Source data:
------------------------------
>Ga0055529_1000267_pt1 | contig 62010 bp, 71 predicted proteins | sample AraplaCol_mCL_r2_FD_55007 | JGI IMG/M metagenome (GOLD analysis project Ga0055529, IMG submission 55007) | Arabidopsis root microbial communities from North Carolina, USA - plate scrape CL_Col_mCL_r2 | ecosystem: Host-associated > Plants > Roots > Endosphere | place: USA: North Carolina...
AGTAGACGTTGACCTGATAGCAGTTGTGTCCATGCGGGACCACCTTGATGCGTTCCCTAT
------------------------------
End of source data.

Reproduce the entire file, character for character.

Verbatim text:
>Ga0055529_1000267_pt1 | contig 62010 bp, 71 predicted proteins | sample AraplaCol_mCL_r2_FD_55007 | JGI IMG/M metagenome (GOLD analysis project Ga0055529, IMG submission 55007) | Arabidopsis root microbial communities from North Carolina, USA - plate scrape CL_Col_mCL_r2 | ecosystem: Host-associated > Plants > Roots > Endosphere | place: USA: North Carolina...
AGTAGACGTTGACCTGATAGCAGTTGTGTCCATGCGGGACCACCTTGATGCGTTCCCTAT